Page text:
The new budget being released this afternoon by Wake County Superintendent Tony Tata will understandably get most of the focus at the school board work session.
But another topic that will get discussion is whether the school board should keep its current committee structure. Much of the issue revolves around whether it's a drain on staff time for them to be involved in the various committees.
It's the latest chapter in the debate over whether the board should operate with committees, or at least the standing ones.
As a quick recap, the board majority voted last year to disband the standing committees and instead have the committee chairs act as liaisons with staff on issues that went to the full board.
But the committees were reinstated months later when vice chairwoman Debra Goldman changed her vote to back the minority members who had opposed abolishing them.
Jump ahead to last month's board retreat.
During the retreat, facilitator Jim Huge discussed the "potential pitfalls" of board committees during the discussion on governance. Huge's examples of pitfalls were:
* Often designed to help the superintendent do his/her job rather than focus on the board's business.
* Can diminish a superintendent's authority and accountability.
* Board members rarely have the time, experience and/or expertise to make sound decisions on operational matters.
* Provides opportunity for some members to become better informed than others, when all have the responsibility to be informed on critical issues.
* Puts board members in position of being lobbied by staff.
* Puts staff members in position of being directed by the board.
* Board members take on the staff perspective and lose the board perspective.
Something to consider is that Huge was paid by the Broad Superintendents Academy. Broad is more of a supporter of a strong superintendent and a weak board.
Huge's presentation quickly generated discussion at the retreat.
Goldman defended the role of committees, complaining about how she felt the board liaisons had too much influence.
Tata said he wanted to see how much staff energy is spent on committees.
Huge warned that "if you want to have a life with all the committees, it starts to be an issue.”
Huge added that if some committee members have info long in advance it can put them in power over the other members, But he added that some districts work well with committees.
Board member John Tedesco said he disagreed with Goldman that the board liaisons had way more information than other board members.
Board member Keith Sutton said he doesn’t think there's anything wrong with having committees in a district that's as large as Wake. But he charged that some board members have tried to manipulate committees and staff and what comes out of the committees.
Board member Anne McLaurin added that committees have had the same problem as the full board: mistrust. She said there's the feeling that not everyone had the same information.
Board member Chris Malone said he hasn't personally experienced this issue of mistrust. Addressing McLaurin, Malone said he feels he runs a very open facilities committee.
Malone said he felt that committees, in general, have become an extra step, a mini-committee of the whole.
Malone said he was more comfortable with the liaison situation, where there were less meetings and less redundancy. He said that while he talked with Chief Facilities Officer Don Haydon and Assistant Superintendent Joe Desormeaux as the facilities liaison, he didn't direct them to do anything.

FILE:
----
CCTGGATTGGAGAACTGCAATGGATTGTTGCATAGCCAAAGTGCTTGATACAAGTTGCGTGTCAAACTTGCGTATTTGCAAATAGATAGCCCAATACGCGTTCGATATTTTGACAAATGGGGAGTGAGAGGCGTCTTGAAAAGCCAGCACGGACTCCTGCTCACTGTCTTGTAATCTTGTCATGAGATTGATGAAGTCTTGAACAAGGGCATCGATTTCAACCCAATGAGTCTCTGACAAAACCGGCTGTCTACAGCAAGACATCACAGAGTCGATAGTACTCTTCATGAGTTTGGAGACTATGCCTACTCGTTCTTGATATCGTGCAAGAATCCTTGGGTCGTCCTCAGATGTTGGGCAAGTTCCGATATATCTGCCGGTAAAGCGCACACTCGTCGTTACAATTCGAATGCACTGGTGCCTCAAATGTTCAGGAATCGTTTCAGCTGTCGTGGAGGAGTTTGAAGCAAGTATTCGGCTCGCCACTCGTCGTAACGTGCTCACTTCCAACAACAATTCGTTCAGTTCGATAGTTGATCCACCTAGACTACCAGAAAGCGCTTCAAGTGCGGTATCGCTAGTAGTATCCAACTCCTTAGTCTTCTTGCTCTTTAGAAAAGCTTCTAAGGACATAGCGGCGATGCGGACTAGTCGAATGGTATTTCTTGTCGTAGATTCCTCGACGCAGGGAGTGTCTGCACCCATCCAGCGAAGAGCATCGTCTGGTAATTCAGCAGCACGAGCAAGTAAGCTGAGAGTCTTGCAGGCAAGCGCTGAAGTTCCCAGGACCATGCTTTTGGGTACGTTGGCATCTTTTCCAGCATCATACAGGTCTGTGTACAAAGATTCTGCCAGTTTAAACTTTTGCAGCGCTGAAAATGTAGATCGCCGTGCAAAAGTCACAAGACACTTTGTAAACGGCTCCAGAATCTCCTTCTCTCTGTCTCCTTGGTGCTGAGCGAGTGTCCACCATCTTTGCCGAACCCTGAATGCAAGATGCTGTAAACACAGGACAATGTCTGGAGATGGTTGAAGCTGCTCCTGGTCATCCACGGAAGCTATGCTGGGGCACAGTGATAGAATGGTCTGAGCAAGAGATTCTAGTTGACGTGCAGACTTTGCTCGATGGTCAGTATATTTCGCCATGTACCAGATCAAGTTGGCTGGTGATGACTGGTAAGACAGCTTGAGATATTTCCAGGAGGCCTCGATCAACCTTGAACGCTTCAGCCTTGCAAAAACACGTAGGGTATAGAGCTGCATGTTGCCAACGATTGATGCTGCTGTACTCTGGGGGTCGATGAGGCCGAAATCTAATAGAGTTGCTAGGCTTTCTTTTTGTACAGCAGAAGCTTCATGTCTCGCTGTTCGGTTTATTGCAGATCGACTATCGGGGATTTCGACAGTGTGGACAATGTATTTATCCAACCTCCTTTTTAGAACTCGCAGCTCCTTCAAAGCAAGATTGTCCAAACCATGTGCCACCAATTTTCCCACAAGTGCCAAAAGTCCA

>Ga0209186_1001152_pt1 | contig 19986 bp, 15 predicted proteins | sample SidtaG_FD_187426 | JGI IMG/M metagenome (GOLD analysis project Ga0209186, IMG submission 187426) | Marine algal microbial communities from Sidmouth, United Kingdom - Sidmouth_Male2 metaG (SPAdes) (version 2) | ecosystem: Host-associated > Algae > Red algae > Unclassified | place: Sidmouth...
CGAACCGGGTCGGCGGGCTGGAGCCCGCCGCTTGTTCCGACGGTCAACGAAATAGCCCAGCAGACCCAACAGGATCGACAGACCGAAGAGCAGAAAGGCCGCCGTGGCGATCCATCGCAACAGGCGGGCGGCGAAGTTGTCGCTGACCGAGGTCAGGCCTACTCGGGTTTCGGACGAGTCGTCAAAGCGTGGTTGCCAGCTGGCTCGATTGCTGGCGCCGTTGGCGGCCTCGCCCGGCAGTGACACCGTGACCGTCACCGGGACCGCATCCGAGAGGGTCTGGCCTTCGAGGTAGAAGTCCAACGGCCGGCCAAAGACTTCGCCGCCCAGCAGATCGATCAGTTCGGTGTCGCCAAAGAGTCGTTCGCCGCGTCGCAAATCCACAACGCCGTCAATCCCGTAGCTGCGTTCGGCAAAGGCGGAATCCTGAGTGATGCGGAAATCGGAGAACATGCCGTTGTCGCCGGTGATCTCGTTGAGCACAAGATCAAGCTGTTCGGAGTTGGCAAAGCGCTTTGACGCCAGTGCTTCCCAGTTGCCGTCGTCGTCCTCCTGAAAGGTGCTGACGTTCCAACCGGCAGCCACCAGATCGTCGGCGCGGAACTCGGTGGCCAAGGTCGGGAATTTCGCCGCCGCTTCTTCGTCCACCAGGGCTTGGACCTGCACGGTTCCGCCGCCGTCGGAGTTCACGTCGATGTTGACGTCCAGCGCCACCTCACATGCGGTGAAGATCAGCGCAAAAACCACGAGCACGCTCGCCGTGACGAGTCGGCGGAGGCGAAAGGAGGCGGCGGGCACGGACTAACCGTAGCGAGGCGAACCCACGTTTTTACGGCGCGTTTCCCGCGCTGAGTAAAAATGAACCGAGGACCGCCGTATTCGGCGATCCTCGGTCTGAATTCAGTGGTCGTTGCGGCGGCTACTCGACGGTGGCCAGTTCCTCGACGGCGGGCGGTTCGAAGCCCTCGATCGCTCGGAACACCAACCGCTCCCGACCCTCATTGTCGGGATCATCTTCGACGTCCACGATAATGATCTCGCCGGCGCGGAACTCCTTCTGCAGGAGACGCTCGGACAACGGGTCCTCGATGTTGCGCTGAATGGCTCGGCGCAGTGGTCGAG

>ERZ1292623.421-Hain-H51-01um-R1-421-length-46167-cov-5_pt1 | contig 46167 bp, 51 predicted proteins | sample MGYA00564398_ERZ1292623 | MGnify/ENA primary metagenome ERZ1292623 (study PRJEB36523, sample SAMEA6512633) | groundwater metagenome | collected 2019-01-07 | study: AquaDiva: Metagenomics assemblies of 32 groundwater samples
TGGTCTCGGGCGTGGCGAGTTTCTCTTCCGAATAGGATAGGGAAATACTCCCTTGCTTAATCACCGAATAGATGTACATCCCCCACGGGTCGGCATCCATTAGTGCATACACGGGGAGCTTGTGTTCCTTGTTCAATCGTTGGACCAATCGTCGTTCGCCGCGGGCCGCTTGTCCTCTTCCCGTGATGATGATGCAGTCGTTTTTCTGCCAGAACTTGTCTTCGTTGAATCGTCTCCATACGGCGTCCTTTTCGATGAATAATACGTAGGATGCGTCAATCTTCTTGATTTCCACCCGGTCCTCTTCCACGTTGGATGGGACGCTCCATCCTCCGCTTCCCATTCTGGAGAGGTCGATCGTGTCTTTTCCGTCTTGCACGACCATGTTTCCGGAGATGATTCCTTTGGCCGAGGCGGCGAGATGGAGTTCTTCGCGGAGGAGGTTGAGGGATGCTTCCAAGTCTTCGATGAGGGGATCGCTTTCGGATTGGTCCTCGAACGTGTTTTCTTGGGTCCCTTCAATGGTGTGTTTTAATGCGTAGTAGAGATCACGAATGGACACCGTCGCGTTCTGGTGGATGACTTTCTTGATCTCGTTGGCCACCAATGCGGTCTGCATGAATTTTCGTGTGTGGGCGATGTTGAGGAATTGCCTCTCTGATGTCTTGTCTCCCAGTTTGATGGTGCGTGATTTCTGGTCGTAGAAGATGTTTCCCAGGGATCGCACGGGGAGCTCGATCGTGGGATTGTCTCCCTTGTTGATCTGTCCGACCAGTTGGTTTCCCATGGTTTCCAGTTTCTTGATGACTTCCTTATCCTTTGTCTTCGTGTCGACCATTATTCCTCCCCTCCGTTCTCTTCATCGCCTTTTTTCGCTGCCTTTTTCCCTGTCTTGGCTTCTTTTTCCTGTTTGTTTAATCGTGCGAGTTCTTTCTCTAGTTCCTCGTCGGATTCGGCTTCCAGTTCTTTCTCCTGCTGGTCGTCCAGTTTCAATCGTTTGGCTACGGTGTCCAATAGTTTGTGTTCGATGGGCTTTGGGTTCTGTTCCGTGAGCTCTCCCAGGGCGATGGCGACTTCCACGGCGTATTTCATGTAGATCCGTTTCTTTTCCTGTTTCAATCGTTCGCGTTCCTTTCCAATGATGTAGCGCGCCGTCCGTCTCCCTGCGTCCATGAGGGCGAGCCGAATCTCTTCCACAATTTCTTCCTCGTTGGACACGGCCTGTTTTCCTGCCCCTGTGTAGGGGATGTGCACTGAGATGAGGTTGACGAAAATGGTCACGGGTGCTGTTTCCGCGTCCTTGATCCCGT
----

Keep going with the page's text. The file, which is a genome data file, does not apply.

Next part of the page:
Goldman responded that she didn't "care for the liaison" position. But she said she also doesn't care for the redundancy seen in some of the committees.”
Noting that she had backed reinstatement of the committees, Goldman asked Tata what his preference was on the issue. Tata said he needed more time
before he could say yes or no on committees.
"I see some things that are value added and some things that are redundant," Tata said.
Tata said that he has staff talk to him before each committee meeting about what they're going to present.
Sutton responded that part of that redundancy goes back to how committees are manipulated. He said that mistrust has been created from issues that don't get out of committee making it the full board.
Sutton also brought up committee chair assignments and lack of balance. He said it's created "some feeling of unfairness, inequity." He said it also create a feeling that not all board members are heard.
School board chairman Ron Margiotta said he found committees to be redundant. He said it's very rare for only committee members to attend meetings, resulting in four to six board members being present. He then said this same large group of members hears the issue again at the committee of the whole meetings.
“It’s wasting staff time and wasting time for board members who are sitting in on the sessions," Margiotta said.
School board attorney Ann Majestic said that the COW meetings were first begun as a way to only look at issues that were different from the ones being looked at committees, such as systemwide concerns. She said now COW meetings have become "highly inefficient."
But Majestic said the problem with eliminating committees is that they deal with the core functions of districts. Without them, she said the focus on dealing with policies dropped.
Tata ended the discussion by saying he'd analyze the impact on staff of committees, leading to today's presentation.
The work session starts at 3 p.m. in the board conference room, 3600 Wake Forest Road in Raleigh.
Supt. Tony Tata is recommending eliminating all the standing board committees and dealing with issues instead at the committee of the whole.
Tata cited all the time staff spends preparing for and recovering from committee meetings.
More details later.